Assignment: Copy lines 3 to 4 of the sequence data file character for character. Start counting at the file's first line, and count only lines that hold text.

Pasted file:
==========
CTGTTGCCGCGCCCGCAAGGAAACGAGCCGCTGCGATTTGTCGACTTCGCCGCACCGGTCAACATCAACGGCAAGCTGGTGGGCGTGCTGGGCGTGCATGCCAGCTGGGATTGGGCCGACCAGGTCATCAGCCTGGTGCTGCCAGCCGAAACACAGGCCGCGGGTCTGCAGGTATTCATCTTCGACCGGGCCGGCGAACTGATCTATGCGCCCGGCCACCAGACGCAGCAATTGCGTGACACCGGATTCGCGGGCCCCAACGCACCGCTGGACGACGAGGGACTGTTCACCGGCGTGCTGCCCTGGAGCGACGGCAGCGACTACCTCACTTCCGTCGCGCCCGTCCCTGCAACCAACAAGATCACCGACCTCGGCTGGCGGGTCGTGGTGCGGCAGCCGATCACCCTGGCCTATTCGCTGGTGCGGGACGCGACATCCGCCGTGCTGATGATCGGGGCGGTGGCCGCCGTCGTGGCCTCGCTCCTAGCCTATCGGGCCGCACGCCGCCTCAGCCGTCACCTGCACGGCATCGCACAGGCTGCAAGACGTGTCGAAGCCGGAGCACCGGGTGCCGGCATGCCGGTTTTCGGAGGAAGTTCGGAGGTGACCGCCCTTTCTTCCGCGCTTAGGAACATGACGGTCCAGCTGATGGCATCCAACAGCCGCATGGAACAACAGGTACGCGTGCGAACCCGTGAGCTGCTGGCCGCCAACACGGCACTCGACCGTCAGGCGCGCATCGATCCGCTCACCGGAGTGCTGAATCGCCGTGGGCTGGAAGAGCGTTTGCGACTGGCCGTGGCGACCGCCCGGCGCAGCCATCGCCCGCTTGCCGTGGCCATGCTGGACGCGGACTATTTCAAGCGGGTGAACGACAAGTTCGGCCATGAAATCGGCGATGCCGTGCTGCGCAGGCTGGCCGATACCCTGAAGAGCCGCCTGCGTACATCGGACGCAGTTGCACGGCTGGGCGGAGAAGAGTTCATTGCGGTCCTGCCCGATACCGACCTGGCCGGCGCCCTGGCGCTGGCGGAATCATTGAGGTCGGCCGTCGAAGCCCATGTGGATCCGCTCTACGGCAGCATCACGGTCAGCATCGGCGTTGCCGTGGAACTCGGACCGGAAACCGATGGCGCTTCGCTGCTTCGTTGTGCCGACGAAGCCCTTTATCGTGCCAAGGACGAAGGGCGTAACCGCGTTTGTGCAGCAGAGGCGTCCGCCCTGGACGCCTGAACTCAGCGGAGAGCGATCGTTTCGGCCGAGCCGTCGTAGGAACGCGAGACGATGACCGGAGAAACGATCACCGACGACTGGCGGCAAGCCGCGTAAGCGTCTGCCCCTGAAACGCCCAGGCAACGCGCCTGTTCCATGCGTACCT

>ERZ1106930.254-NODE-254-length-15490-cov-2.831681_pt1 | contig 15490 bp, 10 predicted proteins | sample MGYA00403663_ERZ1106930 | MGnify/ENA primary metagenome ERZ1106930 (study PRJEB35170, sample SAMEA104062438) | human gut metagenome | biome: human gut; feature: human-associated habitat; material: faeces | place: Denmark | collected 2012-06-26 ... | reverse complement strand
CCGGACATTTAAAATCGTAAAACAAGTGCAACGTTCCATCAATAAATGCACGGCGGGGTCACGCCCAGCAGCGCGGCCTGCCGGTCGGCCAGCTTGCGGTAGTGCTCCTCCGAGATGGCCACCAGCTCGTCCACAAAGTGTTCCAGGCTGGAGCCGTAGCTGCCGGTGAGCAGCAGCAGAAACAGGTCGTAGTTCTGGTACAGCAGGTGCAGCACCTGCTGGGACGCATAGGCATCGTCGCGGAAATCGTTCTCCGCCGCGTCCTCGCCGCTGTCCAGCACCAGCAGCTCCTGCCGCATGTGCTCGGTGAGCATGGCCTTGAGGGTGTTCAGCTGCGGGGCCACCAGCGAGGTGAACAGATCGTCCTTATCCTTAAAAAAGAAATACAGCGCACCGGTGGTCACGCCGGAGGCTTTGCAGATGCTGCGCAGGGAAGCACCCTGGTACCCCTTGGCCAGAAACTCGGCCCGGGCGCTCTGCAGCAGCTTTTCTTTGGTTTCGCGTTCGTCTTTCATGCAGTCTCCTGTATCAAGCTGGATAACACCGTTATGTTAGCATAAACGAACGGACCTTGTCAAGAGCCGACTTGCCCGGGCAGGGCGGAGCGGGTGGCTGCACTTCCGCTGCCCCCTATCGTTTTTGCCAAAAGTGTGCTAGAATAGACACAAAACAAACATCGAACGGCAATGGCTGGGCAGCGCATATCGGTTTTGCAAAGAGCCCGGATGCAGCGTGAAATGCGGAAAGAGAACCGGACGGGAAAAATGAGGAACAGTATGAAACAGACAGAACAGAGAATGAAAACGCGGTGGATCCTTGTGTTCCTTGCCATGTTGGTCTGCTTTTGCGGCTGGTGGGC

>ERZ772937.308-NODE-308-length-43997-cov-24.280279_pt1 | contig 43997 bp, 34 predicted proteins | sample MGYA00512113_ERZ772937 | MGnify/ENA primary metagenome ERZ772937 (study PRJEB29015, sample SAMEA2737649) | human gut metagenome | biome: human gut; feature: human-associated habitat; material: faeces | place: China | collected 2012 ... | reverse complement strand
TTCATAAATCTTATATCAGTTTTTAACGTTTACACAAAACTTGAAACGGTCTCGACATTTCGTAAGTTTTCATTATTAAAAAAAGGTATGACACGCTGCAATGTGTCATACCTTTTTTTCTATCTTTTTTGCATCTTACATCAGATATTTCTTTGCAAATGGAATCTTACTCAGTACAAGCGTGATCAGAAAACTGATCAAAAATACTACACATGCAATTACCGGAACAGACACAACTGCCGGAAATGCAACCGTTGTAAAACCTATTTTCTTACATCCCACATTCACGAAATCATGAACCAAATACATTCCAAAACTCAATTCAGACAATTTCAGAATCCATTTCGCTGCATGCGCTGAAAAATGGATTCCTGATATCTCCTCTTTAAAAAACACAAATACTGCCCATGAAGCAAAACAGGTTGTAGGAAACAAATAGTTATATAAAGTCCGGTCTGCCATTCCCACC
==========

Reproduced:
CCGGACATTTAAAATCGTAAAACAAGTGCAACGTTCCATCAATAAATGCACGGCGGGGTCACGCCCAGCAGCGCGGCCTGCCGGTCGGCCAGCTTGCGGTAGTGCTCCTCCGAGATGGCCACCAGCTCGTCCACAAAGTGTTCCAGGCTGGAGCCGTAGCTGCCGGTGAGCAGCAGCAGAAACAGGTCGTAGTTCTGGTACAGCAGGTGCAGCACCTGCTGGGACGCATAGGCATCGTCGCGGAAATCGTTCTCCGCCGCGTCCTCGCCGCTGTCCAGCACCAGCAGCTCCTGCCGCATGTGCTCGGTGAGCATGGCCTTGAGGGTGTTCAGCTGCGGGGCCACCAGCGAGGTGAACAGATCGTCCTTATCCTTAAAAAAGAAATACAGCGCACCGGTGGTCACGCCGGAGGCTTTGCAGATGCTGCGCAGGGAAGCACCCTGGTACCCCTTGGCCAGAAACTCGGCCCGGGCGCTCTGCAGCAGCTTTTCTTTGGTTTCGCGTTCGTCTTTCATGCAGTCTCCTGTATCAAGCTGGATAACACCGTTATGTTAGCATAAACGAACGGACCTTGTCAAGAGCCGACTTGCCCGGGCAGGGCGGAGCGGGTGGCTGCACTTCCGCTGCCCCCTATCGTTTTTGCCAAAAGTGTGCTAGAATAGACACAAAACAAACATCGAACGGCAATGGCTGGGCAGCGCATATCGGTTTTGCAAAGAGCCCGGATGCAGCGTGAAATGCGGAAAGAGAACCGGACGGGAAAAATGAGGAACAGTATGAAACAGACAGAACAGAGAATGAAAACGCGGTGGATCCTTGTGTTCCTTGCCATGTTGGTCTGCTTTTGCGGCTGGTGGGC

>ERZ772937.308-NODE-308-length-43997-cov-24.280279_pt1 | contig 43997 bp, 34 predicted proteins | sample MGYA00512113_ERZ772937 | MGnify/ENA primary metagenome ERZ772937 (study PRJEB29015, sample SAMEA2737649) | human gut metagenome | biome: human gut; feature: human-associated habitat; material: faeces | place: China | collected 2012 ... | reverse complement strand